By now, almost everyone has seen the first-release images from JWST and marveled at these amazing views of the infrared universe the telescope was launched to explore. The view of SMACS 0723 seen above illustrates the promise JWST holds. While there are many more early-release images in the observation pipeline, we’re starting to see the first research papers come out. As expected, studies of distant galaxies are grabbing headlines already.
Wow, are these findings amazing! In the last couple of days, websites and social media have been alive with images of a blob that, in reality, is one of the oldest (earliest) galaxies ever seen. It’s one of two—GL-z11 and GL-z13—that show us what they looked like when the Universe was extremely young, about 300 million years after the Big Bang. When confirmed, they’ll mark a milestone in studies of the infant Universe.
A Look back in Time and Across Space
Thanks to JWST and its high-resolution infrared instruments, astronomers can now observe the earliest epochs in cosmic history. Of course, Hubble Space Telescope paved the way for some of this. For example, it provided the first look at galaxy GNz11. Now, JWST is following up with a study of that galaxy and the discovery of another one called GL-z13.
These galaxies exist at a time that has been, until now, largely unexplored. So, a consortium of astronomers (led by Rohan P. Naidu of the Center for Astrophysics, Harvard & Smithsonian) proposed a JWST search for luminous galaxies in the first several hundred million years after the Big Bang (at a redshift of z > 10). This work was done as part of the JWST Early Release program and the exploration will likely continue for quite some time.
The search revealed that the two galaxies—GL-z11 and GL-z13—are likely billion-solar-mass galaxies. That’s pretty remarkable given their presence in the early Universe, especially since the first stars began forming around one to two hundred million years after the Big Bang. These galaxies are also bright enough that astronomers will be able to do follow-up spectrographic studies to determine more about them. Computer modeling indicates that these galaxies are somewhat small and may well have disks in place, even at their young age.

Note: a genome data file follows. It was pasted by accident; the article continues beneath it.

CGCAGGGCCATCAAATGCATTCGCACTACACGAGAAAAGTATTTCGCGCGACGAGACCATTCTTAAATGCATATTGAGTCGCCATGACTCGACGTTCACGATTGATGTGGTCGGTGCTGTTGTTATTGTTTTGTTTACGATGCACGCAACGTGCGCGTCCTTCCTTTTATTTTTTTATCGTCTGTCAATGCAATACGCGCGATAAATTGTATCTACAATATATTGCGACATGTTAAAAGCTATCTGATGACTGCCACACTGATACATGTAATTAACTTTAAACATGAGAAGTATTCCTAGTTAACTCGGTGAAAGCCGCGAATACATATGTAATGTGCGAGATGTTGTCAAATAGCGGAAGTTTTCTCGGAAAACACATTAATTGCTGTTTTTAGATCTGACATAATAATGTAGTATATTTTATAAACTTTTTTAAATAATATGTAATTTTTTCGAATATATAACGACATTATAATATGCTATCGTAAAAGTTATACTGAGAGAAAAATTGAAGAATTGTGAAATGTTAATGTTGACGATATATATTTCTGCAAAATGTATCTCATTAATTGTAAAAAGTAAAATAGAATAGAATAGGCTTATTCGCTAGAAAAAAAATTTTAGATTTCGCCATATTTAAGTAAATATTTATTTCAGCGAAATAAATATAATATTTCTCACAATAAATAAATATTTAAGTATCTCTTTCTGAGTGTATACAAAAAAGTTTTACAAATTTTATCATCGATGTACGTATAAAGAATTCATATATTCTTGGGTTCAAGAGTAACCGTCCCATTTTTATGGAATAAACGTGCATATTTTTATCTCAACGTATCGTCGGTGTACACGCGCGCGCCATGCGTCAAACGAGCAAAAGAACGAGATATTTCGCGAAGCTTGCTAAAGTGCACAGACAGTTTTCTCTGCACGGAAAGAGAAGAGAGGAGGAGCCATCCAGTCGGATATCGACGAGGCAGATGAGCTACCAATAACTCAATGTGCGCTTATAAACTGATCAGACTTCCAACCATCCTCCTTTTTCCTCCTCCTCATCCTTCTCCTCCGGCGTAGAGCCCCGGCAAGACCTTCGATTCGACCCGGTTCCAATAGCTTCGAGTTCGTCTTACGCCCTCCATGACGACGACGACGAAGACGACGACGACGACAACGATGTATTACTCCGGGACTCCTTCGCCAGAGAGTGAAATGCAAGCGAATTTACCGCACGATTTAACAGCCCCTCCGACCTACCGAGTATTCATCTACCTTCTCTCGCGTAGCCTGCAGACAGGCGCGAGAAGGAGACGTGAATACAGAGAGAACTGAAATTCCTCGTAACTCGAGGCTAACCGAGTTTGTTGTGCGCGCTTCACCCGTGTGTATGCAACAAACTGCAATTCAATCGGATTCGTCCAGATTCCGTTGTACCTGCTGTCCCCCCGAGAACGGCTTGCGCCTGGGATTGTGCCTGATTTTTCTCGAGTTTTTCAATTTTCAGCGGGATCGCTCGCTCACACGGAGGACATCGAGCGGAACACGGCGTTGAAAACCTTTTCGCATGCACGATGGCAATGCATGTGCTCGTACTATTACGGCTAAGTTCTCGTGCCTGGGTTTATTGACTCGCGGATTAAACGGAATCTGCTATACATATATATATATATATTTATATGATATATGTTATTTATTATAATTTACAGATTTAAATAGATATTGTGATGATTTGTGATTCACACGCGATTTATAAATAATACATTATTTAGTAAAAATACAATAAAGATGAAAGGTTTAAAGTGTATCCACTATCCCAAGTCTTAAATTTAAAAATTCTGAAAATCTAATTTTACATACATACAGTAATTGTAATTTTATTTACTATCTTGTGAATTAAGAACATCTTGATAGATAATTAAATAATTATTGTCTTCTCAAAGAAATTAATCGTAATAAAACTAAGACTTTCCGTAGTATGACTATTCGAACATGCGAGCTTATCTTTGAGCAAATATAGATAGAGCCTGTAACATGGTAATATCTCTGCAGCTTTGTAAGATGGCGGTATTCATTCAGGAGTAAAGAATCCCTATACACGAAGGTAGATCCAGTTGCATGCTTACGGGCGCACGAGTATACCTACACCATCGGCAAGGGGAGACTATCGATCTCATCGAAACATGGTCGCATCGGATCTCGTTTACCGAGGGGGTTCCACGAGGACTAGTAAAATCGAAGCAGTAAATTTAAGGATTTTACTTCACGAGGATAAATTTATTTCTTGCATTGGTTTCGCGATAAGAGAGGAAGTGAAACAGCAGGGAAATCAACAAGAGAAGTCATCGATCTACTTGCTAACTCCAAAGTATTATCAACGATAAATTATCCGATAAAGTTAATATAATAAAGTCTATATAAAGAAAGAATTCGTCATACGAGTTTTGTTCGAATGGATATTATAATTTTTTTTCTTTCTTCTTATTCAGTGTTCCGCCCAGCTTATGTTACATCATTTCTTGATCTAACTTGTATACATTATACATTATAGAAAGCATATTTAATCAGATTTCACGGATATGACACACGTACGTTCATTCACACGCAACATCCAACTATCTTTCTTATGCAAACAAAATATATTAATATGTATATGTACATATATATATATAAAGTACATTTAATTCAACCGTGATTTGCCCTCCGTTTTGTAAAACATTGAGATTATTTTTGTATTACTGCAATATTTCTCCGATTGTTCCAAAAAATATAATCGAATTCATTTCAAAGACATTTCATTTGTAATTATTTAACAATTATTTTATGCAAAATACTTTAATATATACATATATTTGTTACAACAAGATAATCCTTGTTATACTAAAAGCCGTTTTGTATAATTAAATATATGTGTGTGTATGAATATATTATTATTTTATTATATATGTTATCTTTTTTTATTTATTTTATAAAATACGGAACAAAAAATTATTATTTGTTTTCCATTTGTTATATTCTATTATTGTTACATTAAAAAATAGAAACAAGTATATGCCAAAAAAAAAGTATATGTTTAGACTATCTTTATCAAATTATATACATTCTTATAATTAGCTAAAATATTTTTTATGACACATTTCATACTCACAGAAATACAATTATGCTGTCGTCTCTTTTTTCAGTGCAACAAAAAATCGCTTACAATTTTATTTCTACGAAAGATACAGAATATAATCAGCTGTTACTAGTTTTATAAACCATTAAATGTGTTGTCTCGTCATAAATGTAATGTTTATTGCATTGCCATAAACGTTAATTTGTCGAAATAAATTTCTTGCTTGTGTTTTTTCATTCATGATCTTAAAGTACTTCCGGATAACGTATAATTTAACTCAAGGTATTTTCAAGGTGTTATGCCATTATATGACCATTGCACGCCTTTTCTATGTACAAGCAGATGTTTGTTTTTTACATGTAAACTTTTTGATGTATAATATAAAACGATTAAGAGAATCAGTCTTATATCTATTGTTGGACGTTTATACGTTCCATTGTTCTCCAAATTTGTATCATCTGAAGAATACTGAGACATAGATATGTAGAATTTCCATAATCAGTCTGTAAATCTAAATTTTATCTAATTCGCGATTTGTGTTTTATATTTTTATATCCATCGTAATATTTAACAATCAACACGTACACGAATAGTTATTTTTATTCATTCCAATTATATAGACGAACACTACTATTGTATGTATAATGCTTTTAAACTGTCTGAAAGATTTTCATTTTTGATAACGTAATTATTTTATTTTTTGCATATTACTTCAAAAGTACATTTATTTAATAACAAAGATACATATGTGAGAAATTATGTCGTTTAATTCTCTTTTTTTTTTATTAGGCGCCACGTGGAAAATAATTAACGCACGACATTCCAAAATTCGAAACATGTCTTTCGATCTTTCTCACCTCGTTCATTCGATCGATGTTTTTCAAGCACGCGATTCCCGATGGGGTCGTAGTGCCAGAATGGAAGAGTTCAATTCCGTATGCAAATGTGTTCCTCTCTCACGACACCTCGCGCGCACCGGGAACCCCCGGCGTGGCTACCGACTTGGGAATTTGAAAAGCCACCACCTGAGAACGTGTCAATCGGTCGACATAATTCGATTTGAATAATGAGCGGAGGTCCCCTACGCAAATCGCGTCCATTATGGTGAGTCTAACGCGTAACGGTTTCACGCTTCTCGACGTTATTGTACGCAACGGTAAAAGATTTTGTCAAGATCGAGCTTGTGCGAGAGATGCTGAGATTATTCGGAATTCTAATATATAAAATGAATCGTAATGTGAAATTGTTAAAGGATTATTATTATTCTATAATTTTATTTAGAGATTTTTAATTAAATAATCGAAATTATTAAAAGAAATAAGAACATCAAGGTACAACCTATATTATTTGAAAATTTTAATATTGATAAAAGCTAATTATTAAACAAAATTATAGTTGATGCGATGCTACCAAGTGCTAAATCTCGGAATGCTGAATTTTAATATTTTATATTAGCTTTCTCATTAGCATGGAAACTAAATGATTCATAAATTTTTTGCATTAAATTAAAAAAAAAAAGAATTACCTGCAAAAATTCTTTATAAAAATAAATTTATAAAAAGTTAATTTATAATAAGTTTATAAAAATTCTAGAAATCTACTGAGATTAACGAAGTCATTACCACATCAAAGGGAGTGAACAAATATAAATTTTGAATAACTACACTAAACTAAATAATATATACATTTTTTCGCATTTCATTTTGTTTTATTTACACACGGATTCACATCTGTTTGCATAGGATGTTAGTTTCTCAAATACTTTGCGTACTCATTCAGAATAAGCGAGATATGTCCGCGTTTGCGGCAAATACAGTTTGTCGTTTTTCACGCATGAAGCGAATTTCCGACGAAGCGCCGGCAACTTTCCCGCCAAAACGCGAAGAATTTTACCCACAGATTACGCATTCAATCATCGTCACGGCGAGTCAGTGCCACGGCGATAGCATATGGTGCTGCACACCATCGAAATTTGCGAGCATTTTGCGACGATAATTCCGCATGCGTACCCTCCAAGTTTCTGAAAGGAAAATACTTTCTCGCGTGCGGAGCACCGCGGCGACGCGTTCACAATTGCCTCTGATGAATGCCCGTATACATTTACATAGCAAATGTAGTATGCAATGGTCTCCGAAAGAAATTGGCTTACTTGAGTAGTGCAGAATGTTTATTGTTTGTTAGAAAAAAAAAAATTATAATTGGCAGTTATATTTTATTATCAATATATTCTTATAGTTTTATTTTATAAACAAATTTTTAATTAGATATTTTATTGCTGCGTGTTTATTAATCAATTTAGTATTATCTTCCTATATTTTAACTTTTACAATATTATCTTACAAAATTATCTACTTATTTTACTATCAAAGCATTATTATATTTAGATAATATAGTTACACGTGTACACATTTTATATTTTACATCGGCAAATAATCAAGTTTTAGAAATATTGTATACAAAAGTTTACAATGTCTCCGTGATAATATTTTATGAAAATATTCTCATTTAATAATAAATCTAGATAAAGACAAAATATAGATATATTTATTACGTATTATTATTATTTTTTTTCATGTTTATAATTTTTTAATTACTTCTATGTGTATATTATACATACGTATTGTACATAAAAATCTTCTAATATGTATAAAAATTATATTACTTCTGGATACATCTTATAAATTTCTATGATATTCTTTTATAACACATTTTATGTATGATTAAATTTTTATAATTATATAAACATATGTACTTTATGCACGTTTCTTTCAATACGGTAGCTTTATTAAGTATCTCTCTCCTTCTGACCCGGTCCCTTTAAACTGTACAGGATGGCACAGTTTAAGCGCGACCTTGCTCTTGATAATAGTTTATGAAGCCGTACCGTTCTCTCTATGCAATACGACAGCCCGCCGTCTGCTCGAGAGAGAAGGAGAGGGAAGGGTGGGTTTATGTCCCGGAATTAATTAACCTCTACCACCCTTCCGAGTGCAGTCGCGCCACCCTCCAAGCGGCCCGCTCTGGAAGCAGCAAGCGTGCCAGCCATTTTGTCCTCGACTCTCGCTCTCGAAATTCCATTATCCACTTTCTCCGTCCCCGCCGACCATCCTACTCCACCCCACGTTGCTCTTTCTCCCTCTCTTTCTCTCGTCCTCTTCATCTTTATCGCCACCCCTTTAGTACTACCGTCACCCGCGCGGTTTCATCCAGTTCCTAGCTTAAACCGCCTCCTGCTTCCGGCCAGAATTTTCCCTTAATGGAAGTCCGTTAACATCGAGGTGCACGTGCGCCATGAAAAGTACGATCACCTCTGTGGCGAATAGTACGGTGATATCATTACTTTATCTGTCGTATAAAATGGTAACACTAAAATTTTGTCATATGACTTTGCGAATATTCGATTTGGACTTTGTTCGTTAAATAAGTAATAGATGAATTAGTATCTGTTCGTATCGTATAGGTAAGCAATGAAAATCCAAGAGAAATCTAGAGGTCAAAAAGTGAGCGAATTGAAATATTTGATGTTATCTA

Based on the early observations with JWST, it seems very likely GL-z11 and GL-z13 have a population of hot, young stars (which would be very bright in ultraviolet light), and that each galaxy could be bursting with star-formation regions. These stars and regions should be very good candidates for follow-up observations using JWST’s Near-Infrared Spectrograph. in addition, further spectral studies of these distant galaxies should help astronomers pin down precise ages.
Are There More of These Galaxies Out There?
One exciting implication of this discovery is that these two distant galaxies in the early Universe may be just the tip of the iceberg. There could be many more in every direction JWST looks. Remember the excitement when Hubble Space Telescope (HST) performed its first deep-field study? It pointed at what looked like a fairly vacant area of the sky, looking to see what was “out there.” The observations revealed distant galaxies out as far as HST could see. Other deep-field observations in other directions in the sky delivered the same result. It turns out the universe is galaxies all the way out.
So, if these two galaxy discoveries are any indication, JWST is about to explode our view of the infant Universe the same way HST did with its deep field observations. Of course, astronomers will work to confirm these galaxies spectroscopically. And, if what they promise plays out across the sky—with the discovery of at least two (and maybe more) galaxies at redshifts between 11 and 13 in every direction JWST looks—then we’ll be in for some interesting times. At the very least, this amazing infrared observatory is pushing the cosmic frontier much farther out, peeking beyond what we currently know. In the very near future, it could look all the way out to the brink of the Big Bang itself. Stay tuned!